Sneaker Trends

This Is What It Feels Like To Run in a Running Shoe Designed Specifically for Women

Photo: Getty Images/The Good Brigade
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Few things can get me pumped to head out for a few miles quite like a cute new pair of running shoes. What's less enticing? The blisters that inevitably come along with fresh kicks. I've always figured that rubbing and pain along the back of my heels is simply part of the price I have to pay for getting a new pair. So I'll put on some extra thick socks, maybe slap on a Compeed band-aid, and suck it up until they're broken in.

But, it turns out, it doesn't have to be this way.

"Women have, for too long, been making sacrifices by wearing products designed for men," says Under Armour chief product officer Lisa Collier. Athletic footwear has historically been based on a "genderless" shoe last built around a man's foot. For decades, women have been stuck wearing shrunken down versions of the same design—which has not always produced the best results. (And my blisters are just one example of said results.)

As podiatrist Suzanne Fuchs, DPM, points out, women's feet aren't just smaller; they have their own distinct shape. For starters, they often have a wider forefoot (often, but not always, from bunions) and a more narrow heel. Under Armour's research has also shown that women tend to have higher arches, which vary more in length, and shorter heel heights. And when you stick these feet in shoes designed with another foot shape in mind, the differences unsurprisingly cause more problems than just blisters.

"There were more injuries showing up for the female runner because the shoe was not built for her," says Collier. As Dr. Fuchs points out, the biomechanics of female runners are also distinct from men since women typically have wider hips, which changes the angle of the forces on the joints when landing, creating different strains on the body and calling for different shock absorption.

Now, several athletic wear companies are finally acknowledging this, and coming out with sneakers designed specifically for women's feet. Under Amour is one of the latest, joining recent launches from Lululemon and Adidas. The new Flow Synchronicity was created from a gender-specific last that's based off of 3D scans of hundreds of women's feet.

Shop Under Armour's new shoe

Flow Synchronicity — $140.00

Although the colorway I received is pink, these are available in four others, including Black/Tangerine, Black/Neptune, Black/Metallic Ore, and White/Metallic Silver. Most shades are available in sizes 5-12. Order the size you normally wear.

When my pair arrive and I open up the box, at first, the baby pink color triggers my inner cynic. Really? I wonder. Gotta make the women’s shoe pink? Though, in all fairness, I have to admit it’s actually a pretty pink—more of a creamy pastel than a Pepto Bismol shade.

But my cynicism truly melts away when I actually slip the shoe on. Because it is so comfortable.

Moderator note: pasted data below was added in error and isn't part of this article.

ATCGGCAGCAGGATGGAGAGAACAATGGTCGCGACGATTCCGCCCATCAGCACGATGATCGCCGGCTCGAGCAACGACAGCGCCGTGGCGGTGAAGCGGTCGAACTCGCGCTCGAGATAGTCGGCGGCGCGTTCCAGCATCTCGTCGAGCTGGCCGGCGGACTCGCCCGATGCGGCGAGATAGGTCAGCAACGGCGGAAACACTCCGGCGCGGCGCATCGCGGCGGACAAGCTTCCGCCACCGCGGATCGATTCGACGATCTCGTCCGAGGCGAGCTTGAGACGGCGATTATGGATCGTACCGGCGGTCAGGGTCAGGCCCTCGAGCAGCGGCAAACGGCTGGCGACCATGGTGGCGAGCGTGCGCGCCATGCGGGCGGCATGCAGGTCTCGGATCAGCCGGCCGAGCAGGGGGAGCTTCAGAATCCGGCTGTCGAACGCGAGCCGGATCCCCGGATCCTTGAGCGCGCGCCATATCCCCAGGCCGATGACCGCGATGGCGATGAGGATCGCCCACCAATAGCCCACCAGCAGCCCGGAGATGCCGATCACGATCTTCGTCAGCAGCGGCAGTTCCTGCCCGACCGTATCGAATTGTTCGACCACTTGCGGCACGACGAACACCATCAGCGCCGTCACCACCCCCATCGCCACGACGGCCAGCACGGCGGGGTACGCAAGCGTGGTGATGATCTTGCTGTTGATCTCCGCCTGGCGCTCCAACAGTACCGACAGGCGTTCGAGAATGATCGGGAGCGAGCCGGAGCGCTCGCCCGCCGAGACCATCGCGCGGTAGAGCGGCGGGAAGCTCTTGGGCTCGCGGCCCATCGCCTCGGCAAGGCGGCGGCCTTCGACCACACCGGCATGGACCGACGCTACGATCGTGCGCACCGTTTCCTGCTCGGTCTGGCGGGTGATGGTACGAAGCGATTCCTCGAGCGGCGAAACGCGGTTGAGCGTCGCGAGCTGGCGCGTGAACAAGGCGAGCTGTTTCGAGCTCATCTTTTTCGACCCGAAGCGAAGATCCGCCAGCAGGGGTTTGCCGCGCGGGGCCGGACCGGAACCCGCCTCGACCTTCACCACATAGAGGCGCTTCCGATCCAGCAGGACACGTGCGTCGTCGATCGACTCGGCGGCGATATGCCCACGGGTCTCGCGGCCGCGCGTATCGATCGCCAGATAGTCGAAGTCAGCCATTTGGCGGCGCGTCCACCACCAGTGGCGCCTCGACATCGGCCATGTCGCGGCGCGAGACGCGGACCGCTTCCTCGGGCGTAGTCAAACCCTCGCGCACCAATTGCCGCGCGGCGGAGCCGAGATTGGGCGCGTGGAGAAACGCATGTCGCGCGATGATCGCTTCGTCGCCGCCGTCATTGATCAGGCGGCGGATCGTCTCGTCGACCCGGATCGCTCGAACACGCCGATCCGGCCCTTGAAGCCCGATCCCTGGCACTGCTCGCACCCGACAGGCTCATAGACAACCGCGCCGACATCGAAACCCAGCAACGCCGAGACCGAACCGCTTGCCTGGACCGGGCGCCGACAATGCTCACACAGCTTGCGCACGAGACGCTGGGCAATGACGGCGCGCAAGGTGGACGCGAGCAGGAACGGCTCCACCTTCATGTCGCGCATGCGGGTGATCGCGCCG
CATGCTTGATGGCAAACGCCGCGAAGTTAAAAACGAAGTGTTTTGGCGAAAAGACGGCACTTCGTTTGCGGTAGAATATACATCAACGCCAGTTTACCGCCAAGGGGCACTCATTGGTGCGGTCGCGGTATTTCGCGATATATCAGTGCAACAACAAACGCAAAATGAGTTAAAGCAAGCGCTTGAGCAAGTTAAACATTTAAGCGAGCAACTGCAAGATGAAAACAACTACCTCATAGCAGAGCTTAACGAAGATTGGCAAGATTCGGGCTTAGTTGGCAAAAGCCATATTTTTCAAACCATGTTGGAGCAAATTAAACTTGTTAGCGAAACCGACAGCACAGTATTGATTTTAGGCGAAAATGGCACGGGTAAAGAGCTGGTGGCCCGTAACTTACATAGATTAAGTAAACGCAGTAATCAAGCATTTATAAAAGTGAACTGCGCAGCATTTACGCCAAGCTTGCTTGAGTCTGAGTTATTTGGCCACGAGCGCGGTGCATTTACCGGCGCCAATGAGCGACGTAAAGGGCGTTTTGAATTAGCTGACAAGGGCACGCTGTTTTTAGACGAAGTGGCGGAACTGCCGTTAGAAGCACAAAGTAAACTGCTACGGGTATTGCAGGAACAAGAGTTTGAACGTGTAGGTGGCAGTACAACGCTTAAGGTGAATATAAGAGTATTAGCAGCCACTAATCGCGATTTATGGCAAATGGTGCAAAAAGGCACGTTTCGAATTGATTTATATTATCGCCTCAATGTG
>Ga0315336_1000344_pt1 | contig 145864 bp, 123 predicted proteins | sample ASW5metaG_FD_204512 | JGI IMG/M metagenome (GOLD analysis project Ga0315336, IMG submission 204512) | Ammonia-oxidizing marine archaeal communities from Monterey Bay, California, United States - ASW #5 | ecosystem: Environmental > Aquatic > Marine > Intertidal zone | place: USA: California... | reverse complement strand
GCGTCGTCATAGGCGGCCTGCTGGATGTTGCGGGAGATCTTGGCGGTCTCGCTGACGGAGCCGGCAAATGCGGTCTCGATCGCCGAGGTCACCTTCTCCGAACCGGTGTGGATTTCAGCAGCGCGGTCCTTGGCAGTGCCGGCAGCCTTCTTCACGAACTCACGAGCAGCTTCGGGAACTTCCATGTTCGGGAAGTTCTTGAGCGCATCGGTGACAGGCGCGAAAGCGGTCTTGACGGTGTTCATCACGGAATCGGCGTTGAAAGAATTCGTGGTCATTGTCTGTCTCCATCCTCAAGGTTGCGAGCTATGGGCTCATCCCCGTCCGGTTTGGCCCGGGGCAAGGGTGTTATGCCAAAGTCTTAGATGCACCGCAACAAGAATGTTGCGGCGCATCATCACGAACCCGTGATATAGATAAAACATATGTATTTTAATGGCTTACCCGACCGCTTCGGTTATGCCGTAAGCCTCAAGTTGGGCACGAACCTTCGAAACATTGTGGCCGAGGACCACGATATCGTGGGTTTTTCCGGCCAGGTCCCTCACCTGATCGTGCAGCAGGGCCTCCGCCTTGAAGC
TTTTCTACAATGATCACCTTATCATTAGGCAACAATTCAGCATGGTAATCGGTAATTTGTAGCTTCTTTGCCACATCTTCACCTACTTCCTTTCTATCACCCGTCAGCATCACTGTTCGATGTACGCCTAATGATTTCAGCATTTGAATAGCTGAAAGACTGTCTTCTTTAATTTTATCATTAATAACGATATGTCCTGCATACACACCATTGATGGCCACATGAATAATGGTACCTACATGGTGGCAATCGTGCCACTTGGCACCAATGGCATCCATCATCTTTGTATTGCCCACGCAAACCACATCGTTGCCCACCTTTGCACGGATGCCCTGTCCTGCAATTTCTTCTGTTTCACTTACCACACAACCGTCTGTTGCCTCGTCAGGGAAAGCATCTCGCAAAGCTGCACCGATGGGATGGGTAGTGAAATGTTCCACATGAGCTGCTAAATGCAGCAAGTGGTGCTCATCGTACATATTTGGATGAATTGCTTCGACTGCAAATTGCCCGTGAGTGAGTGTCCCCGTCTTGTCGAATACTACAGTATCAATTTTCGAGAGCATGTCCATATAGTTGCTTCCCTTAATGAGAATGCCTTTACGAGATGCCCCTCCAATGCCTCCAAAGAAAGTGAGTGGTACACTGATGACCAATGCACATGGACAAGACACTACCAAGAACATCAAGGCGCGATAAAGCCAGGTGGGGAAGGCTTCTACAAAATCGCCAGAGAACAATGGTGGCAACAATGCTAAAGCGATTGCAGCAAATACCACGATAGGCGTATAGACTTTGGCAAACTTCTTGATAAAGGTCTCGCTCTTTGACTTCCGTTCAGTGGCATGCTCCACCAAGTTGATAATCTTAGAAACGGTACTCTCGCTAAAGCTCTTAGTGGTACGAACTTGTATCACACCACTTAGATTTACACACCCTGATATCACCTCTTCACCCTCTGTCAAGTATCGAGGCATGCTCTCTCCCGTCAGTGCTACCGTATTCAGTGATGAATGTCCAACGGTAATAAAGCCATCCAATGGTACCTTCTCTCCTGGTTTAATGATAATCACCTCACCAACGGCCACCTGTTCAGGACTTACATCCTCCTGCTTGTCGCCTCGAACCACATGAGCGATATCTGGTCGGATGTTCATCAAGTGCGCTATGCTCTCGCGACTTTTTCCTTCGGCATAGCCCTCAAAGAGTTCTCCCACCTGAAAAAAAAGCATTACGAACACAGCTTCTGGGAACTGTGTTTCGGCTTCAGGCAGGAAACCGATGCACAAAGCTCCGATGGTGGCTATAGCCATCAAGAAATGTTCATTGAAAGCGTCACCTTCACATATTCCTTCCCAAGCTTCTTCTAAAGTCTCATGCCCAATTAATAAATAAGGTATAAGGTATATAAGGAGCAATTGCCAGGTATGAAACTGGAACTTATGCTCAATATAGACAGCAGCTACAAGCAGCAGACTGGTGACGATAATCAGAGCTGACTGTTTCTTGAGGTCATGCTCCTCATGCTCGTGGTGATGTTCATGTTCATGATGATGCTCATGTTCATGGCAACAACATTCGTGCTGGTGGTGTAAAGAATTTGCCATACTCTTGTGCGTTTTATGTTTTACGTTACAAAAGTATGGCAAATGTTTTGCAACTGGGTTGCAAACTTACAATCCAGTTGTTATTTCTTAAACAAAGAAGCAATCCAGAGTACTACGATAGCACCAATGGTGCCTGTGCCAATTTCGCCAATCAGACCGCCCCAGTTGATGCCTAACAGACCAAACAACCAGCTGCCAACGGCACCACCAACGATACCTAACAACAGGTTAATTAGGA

My experience wearing Under Armour Flow Synchronicity

What strikes me first is the thin foam pad that sits just below the edge of the heel, keeping the back of the shoe a little bit away from my skin. Above it is simply the light knit fabric that makes up the upper, so nothing stiff sticks into the back of my Achilles. Genius! 

Taking them out for an easy run in my neighborhood, they feel incredibly light on my feet. The breathable knit upper feels like a thin, breezy summer sweater, and doesn't create any hotspots because it hugs the top of my feet more like a sock than a structured shoe. Although the sole is not especially bouncy, the placement of the cushion and support hits just right, so that even though I'm supposedly out for a run for the sole purpose of judging what the shoes feel like, I forget about them altogether after a mile. They just seem to fade away instead of making their presence known—which turns out to be what I never knew I craved in a pair of running shoes.

My favorite part, though, is that thin pillow of cushion at the back of the heel that leaves me completely blister-free, right out of the box. This feature is new for the Flow Synchronicity, designed to cater to a woman's more narrow heel, but Under Armour's product director Katie Lau says we'll be seeing it in more of their shoes in the future. "It's something that we feel provides not only comfort, but non-restricted comfort, because sometimes when you add things to the heel, it can become overly restricted. But this, combined with a knit upper, provides that cupping feeling," she says.

Pink or not, they're the shoes I keep reaching for whenever I want to head out the door for a few miles with no blisters or anything else to get in the way of letting my mind and feet wander wherever they want.

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Our editors independently select these products. Making a purchase through our links may earn Well+Good a commission.

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